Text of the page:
Seven Tips to Building Your Confidence
By Amy Geffen
Maybe you have a great resume but you are nervous about interviewing. Or, maybe you don’t think you have such a great background but your friends and colleagues think the world of you. You lack the confidence you need to make a strong positive impression at an interview. Here are some ways to build your self-confidence for your job search.
1. Make a list of your top accomplishments and review it every day. Talk through these stories.
2. Practice telling your stories with a friend or career coach
3. Say affirmations..such as, “Every day in every way I am getting better and better” or, “I am going to ace this interview.”
4. Visualization – Imagine yourself at the interview doing a great job of impressing the interviewer. Just before you start the interview, whether it is online or in-person, visualize yourself answering the questions, smiling, feeling good, and confident.
5. Pamper yourself. Yes, you are worth it. Get your hair and make-up done by a professional. When you look good, you feel good about yourself. Don’t hesitate to spend some money on how you look before going into an online or live interview. Get your photo taken by a professional to put on your LinkedIn profile. A professional will make you look and feel great.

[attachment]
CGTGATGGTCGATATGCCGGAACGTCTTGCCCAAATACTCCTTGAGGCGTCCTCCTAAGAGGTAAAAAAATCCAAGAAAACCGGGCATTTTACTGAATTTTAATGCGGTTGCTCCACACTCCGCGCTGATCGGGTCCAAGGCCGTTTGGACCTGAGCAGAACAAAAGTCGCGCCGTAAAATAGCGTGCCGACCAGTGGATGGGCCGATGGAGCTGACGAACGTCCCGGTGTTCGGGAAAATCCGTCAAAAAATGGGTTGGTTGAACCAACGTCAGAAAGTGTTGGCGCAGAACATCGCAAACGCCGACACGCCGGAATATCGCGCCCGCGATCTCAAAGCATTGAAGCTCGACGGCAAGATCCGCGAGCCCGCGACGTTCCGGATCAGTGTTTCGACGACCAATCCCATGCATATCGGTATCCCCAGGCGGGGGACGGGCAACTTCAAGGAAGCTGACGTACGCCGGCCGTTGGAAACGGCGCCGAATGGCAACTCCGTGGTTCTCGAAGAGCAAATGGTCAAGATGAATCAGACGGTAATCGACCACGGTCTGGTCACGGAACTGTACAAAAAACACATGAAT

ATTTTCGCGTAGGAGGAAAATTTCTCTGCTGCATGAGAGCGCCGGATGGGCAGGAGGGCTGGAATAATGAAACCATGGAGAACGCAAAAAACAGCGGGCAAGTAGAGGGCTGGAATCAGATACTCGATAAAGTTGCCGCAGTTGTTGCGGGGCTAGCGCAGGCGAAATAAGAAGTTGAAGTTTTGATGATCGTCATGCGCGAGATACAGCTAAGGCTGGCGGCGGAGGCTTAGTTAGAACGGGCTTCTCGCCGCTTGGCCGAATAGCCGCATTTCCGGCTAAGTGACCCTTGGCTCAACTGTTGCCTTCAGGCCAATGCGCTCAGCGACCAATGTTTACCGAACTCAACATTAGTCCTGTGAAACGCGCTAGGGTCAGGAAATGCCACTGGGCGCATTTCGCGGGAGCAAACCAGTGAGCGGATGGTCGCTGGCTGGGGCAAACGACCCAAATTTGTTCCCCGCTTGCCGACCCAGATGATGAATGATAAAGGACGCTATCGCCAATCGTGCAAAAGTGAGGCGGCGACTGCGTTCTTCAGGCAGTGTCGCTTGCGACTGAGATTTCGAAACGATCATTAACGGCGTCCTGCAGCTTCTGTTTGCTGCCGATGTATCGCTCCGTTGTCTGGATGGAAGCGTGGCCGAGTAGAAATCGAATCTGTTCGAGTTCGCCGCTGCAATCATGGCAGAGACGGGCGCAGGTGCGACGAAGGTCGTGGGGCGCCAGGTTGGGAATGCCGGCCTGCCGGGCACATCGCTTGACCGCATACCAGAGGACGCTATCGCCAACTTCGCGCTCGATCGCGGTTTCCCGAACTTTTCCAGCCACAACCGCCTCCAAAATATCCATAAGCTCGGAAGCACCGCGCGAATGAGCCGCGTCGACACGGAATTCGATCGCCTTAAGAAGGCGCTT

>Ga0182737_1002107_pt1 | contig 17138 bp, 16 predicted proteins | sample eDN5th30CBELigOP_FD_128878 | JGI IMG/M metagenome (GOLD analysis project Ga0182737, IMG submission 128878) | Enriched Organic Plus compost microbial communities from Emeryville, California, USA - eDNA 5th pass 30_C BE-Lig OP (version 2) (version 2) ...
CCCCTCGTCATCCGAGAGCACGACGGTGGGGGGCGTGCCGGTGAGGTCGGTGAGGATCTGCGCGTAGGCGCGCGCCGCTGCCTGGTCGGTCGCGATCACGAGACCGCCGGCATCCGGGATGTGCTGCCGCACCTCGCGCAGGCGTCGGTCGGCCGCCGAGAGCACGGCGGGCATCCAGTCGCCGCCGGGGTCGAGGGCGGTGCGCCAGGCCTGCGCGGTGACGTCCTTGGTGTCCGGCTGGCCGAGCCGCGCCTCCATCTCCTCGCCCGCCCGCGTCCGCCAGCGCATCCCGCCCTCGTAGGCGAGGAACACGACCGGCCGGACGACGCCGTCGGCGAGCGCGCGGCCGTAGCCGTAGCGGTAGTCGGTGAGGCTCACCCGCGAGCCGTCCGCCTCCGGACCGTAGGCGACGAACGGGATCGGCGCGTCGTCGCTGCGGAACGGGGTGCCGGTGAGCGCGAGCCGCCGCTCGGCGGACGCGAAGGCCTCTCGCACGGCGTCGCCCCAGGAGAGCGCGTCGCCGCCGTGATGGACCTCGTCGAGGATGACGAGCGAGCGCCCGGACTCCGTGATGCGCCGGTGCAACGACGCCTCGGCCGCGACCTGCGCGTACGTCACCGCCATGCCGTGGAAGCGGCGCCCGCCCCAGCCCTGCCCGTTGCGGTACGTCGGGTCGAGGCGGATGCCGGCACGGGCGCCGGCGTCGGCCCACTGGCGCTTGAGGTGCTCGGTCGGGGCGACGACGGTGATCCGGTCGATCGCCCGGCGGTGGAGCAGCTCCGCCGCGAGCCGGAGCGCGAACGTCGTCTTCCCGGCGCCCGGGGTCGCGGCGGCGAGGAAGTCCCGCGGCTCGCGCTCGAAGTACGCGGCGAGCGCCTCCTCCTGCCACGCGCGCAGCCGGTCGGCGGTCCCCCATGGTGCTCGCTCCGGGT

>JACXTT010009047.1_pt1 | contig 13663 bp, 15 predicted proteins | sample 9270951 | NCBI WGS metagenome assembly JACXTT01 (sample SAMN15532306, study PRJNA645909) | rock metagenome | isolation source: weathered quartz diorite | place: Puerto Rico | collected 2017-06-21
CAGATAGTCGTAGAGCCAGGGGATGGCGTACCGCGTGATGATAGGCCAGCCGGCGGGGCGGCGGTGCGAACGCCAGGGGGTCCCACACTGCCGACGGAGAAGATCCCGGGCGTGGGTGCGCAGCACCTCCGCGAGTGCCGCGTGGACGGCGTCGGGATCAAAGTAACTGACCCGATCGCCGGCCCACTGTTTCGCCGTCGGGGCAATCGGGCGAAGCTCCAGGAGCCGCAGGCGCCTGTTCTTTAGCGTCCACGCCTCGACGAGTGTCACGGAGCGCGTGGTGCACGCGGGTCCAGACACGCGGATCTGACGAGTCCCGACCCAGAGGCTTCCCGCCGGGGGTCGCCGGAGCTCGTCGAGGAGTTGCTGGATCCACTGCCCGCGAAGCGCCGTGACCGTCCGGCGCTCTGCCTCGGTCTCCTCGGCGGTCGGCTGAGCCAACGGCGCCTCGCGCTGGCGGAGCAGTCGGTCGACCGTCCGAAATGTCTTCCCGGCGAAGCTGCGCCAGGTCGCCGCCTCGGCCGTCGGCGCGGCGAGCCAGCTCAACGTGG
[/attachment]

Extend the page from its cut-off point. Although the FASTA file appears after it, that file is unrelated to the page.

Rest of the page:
6. Ask a few friends and colleagues to tell you three positive things about you – write up the list and look at it every day.
7. Practice Practice Practice. Remember the old adage, How do you get to Carnegie Hall? Practice Practice Practice. The same is true for interviews. The more you practice, the more you will sound relaxed and confident. Your stories will come out as conversations, not simply memorized parts.
Remember: You want to define your unique value proposition and express it during the interview process. How are you different from the next candidate? How can you help solve the problems of the company? Practicing your stories will make it easier to ace the interview.
To contact Amy Geffen Tel: 347-853-4616 Email: email@example.com
When Amy’s sister got divorced with two kids, 7 and 10, she was left with no furniture and no job. She took a civil service exam to work for the federal government in food stamps. The children’s father never stayed in contact with the kids. He was not there to see his son die of melanoma at age 22. As a Certified Career Coach for 30 years, Amy embraces the opportunity to help more people impacted by divorce by joining Vesta. Amy wants to help women and men get back into the workforce after a divorce so they can make the best use of their skills and experience.
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